In the UK, litigants are encouraged strongly, by both courts and lawyers, to settle prior to any court hearing. It is standard practice, and very much recommended, for any number of reasons. The best legal outcome is when both sides reach an agreement over the matter in dispute without recourse to the formalities and uncertainties of a court hearing.
Such good advice stretches beyond the UK legal jurisdiction, and beyond the average family or civil matter.
In a German court recently, F1 supremo Bernie Ecclestone recently settled a multi-million pound dispute out of court. Mr Ecclestone, 83, was accused of bribery and corruption regarding a partial F1 sale in Germany several years ago. In April he was accused of paying Gerhard Gribkowsky, a banker at BayernLB, $44m in order that a company Mr Ecclestone favoured would be able to buy a stake in F1. As such, Mr Ecclestone would still be in total control of his F1 empire. Mr Ecclestone has denied the allegations, claiming that he made the payment to Mr Gribkowsky after he threatened to make false allegations regarding the F1 chief’s tax status.
After several months of hearings, the trial was ended in early August. The German civil code allows for trials to be ended upon a making a payment to the court authorities, if the court deems it appropriate given the case and other factors, and agrees to such a measure. This provision exists to ease the burden on the courts, and to deal with cases where a clear verdict might be difficult to arrive at.
Presiding over the Munich court, Judge Peter Noll agreed to end the trial for a payment of $100m; $99m would be given to the Bavarian state treasury, with $1m to children’s hospital. With Forbes placing his wealth recently at $4.2bn (the 12th richest UK billionaire), such a sum is easily affordable for Mr Ecclestone.
As a result, the trial was terminated under German law. Mr Ecclestone was found neither guilty nor innocent, and (crucially) can continue to run F1. Mr Gribkowsky, however, was sentenced to eight and half years in prison for his part in the bribery.
Although perfectly legal, the agreement has attracted some criticism. Writing on the Spiegelonline website, lawyer Franz Bielefeldwrote that it was unusual for the provison to be used half way through proceedings; usually it is invoked at the start of a trial. Further, former politician Sabine Leutheusser-Schnarrenberger criticised the use of the provision, stating that it allowed the rich to go free, and left those not able to afford such payments facing prison. According the former Justice Secretary, it was “not just bad taste – it’s really insolent”.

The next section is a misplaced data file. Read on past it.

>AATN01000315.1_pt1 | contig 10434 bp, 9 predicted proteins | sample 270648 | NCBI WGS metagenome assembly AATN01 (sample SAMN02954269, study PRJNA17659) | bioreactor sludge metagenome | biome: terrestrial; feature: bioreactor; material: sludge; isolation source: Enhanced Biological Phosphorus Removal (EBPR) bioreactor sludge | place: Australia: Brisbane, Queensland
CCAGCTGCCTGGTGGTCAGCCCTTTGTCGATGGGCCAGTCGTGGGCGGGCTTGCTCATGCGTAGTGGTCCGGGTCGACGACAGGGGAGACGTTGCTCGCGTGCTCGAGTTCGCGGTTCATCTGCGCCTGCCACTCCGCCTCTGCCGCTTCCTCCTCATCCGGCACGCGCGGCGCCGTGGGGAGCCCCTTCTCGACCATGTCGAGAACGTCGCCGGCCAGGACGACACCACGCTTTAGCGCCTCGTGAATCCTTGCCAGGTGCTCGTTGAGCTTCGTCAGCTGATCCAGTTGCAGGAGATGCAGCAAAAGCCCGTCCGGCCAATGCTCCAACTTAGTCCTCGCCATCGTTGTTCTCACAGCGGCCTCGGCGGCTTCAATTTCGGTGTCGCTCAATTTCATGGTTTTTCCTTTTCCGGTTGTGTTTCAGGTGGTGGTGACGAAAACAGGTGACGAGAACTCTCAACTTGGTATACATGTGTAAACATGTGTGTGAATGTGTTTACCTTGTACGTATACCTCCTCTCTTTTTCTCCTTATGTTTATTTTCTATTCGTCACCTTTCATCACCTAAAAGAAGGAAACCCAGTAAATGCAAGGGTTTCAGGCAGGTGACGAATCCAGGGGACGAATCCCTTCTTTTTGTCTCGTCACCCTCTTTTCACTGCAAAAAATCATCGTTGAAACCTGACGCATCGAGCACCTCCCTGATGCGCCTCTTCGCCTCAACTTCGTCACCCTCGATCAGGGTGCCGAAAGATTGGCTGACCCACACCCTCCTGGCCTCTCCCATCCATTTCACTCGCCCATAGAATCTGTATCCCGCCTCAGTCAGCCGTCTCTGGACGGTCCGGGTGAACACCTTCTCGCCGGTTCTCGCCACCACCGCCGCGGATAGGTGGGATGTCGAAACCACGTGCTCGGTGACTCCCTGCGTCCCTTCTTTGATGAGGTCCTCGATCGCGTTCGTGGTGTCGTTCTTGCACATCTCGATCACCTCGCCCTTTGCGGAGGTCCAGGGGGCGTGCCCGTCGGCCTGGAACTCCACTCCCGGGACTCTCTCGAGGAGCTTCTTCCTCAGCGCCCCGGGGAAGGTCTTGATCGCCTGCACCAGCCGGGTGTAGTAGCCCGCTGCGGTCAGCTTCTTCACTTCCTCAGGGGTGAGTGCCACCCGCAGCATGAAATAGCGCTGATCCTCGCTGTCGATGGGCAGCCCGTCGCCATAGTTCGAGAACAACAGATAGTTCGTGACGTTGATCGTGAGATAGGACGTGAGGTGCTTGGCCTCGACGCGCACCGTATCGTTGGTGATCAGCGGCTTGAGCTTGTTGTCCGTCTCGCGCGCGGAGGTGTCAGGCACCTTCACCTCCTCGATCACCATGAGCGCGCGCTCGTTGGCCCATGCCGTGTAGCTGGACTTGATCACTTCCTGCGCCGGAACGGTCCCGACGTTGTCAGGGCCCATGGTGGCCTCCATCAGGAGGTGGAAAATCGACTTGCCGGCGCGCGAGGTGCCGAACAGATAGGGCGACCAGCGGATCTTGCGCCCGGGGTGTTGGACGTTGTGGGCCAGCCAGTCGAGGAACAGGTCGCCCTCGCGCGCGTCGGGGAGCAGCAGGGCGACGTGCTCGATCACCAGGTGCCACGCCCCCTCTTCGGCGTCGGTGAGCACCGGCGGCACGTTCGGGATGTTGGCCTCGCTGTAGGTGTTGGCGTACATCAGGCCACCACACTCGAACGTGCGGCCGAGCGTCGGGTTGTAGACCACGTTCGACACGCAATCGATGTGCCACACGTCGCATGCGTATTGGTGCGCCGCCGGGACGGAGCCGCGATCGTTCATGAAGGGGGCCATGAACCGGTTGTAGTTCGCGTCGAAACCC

However, such a (mid) trial agreement was not a total victory for the F1 supremo. In separate hearings, an offer of $34m to end proceedings brought by the bank in question was rejected. Public sector bank BayernLB claims that Mr Ecclestone undervalued its stake in F1 (which it sold in 2005) and collected commissions. With the rejection of the offer, the bank could launch further proceedings, or negotiate another offer.
Although settling out of court prior to any hearings (or, in Mr Ecclestone’s case, half way through the trial) is ideal, and recommended here in the UK, sometimes the consequences can be slightly bizarre, perhaps slightly one sided or unfair, and not totally in the best interests of natural justice.
A trial, with both sides setting forward their case and arguments, and all the facts being discussed in open court, is undoubtedly the best way to settle a legal dispute morally. Practically, however, such drawn out, costly, emotive and time consuming proceedings can be avoided by reaching a settlement prior to any hearing. Whatever the benefits of that, the party with the dominant position (or more money) is often in a position to dictate terms, or to heavily influence any negotiations. It is for each party to weigh up the morality and justice of a trial, with the unfair practicalities of a settlement.
Of such is the nature of UK law; legality and fairness and morality and ethics do not necessarily go together in the legal world.